Like Bruce Weber, Roy Williams is trying to work in a new point guard into the North Carolina rotation, and for now he has settled on freshman Bobby Frasor and sophomore Quintin Thomas as his two point guards. Frasor has picked up the start in all three of UNC's games, and he has played in 21.7 minutes while scoring 7.3 points, handing out 5.0 assists, 3.3 turnovers, and make 40% of his three point shots. Coming off the bench, Thomas has played 16.7 minutes per game, scoring 2.7 points, handing out 4.3 assists, and committing 1.3 turnovers per game. The young Tar Heel point guards have yet to play a defensive presence like the Illini's Dee Brown, so it will be interesting to see what they do under the pressure of the senior All-American, in fact if Dee can frustrate the young guards into committing turnovers off the dribble and forcing passes, it could be a very long game in Chapel Hill for the home team.

Freshman Tyler Hansbrough is the leading scorer and rebounder for the Tar Heels this season averaging 18.0 points and 7.7 rebounds per game. Hansbrough has been a very efficient offensive player with a points per shot attempt of 1.39, including a free throw ratio of 1, meaning he takes one free throw for every field goal he attempts. The Illini defense will most likely focus on not allowing Hansbrough to touch the ball, because once he does he normally converts touches into points. Not allowing Hansbrough the ball will be a combination of tough post defense and keeping him off the offensive glass.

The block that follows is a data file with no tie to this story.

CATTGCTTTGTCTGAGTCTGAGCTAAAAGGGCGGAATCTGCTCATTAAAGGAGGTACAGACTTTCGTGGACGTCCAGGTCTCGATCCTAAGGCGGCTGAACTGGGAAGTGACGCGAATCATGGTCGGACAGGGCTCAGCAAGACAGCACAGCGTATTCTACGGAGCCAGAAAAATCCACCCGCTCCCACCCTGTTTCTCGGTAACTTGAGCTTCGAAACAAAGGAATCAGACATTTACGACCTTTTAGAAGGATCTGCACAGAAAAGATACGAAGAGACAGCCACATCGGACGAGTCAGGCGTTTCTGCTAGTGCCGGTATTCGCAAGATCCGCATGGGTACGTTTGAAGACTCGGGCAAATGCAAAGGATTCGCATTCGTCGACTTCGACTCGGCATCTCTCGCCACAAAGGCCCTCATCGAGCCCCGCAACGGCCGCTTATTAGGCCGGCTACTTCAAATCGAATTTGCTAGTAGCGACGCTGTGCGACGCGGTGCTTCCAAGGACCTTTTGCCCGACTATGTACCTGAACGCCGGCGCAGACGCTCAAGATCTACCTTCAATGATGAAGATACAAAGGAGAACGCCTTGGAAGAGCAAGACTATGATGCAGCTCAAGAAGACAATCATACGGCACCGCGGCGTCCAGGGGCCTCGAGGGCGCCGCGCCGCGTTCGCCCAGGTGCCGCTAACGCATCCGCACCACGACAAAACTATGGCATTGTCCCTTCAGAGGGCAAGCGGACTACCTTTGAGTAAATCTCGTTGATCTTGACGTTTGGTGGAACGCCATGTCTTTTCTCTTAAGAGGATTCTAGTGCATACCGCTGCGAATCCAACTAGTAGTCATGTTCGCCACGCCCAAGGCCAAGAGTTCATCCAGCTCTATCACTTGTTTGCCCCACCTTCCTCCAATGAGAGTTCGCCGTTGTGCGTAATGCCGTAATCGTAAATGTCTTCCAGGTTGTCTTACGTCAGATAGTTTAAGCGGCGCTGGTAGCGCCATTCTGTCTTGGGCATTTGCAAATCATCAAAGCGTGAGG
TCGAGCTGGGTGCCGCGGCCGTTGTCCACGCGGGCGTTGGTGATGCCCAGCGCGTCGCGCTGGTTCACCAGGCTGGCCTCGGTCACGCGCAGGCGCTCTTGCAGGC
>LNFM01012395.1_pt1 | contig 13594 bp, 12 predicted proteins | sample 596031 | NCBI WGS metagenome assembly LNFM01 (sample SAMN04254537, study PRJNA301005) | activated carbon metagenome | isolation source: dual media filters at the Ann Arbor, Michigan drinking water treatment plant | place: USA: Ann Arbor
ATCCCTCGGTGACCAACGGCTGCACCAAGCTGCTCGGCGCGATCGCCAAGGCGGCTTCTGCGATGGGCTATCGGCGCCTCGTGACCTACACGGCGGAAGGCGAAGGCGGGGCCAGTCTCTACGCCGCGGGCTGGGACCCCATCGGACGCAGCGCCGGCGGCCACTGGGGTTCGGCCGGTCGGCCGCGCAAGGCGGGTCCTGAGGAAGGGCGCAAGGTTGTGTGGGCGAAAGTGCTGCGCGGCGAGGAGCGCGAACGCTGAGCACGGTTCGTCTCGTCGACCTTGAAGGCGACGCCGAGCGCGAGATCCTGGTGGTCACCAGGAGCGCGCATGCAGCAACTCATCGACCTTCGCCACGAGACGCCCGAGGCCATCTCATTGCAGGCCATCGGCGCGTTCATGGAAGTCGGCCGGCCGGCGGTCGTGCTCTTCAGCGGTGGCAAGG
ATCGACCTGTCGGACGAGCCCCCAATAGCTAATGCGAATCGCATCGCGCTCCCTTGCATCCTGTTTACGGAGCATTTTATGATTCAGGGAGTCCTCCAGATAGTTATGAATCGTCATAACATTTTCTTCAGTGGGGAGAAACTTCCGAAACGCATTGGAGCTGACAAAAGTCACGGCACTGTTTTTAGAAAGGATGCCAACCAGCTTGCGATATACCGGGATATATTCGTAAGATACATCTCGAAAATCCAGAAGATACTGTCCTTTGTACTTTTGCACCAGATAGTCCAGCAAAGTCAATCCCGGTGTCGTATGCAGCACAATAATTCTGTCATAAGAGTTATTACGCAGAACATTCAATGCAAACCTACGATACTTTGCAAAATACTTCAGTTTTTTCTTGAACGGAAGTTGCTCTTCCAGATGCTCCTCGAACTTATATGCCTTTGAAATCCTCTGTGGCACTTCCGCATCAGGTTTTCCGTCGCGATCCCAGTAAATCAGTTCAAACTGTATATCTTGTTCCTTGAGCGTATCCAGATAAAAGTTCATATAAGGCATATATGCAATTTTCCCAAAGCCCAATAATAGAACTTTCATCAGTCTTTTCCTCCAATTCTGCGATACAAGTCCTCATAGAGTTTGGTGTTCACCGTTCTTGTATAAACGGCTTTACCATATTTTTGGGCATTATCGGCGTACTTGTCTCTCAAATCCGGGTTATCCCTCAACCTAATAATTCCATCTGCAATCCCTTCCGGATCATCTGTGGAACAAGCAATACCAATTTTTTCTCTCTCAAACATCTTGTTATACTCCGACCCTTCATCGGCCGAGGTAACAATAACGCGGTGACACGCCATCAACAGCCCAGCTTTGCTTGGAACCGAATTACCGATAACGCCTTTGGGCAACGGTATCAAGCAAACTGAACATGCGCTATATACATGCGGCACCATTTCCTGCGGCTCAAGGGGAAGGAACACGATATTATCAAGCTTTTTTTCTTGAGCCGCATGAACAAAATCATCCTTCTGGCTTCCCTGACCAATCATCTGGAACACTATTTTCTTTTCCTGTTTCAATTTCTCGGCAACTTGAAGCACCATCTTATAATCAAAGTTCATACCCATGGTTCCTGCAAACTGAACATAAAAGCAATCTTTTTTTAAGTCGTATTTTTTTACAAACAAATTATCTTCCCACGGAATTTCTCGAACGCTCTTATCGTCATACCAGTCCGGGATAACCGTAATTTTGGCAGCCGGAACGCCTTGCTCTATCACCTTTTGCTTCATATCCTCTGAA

One way for the Illini to keep the ball out of Hansbrough's hands will be to pressure the North Carolina guards more than they are used to. If you can keep a body in front of Hansbrough in the post, and pressure the Carolina guards out of their comfort zone, the Illini will make it much more difficult for Carolina to get the ball into what has been their best offensive player this season.

Senior forward David Noel has been the rock for Roy Williams this season. He is Carolina's second leading scorer (14.7 ppg) and rebounder (6.7 rpg), and he is the player on the court that will need to calm down the young players when they let their emotions get the better of them, especially on Tuesday night in their first game in front of a national audience.

  • Defending the post. Bottom line, if Illinois is going to win this game, the Illini will need to keep North Carolina off the offensive glass and play defense without fouling. The Tar Heels big men like to get to the line, and have done so very often this season, so the Illini big men will have to play defense without fouling. This might mean the Illini give up some easy layups, but having Pruitt and Augustine on the court at the end of the game is more important than two points in the first half.
  • Controlling the tempo. North Carolina's point guards have yet to play a team of Illinois' caliber, nor have they faced a point guard of Dee Brown's caliber. Yes, North Carolina likes to run with the basketball, but that does not mean Dee Brown cannot control the tempo of the game. Dee should pressure the Carolina guards in the half court, and push the ball on them in transition. If Dee can keep up the pressure in the half court, it will make entry passes into the post difficult and it will most likely cause turnovers, and easy run out baskets for the Illini wings (Brian Randle and Rich McBride).
VEGAS LINE: North Carolina -2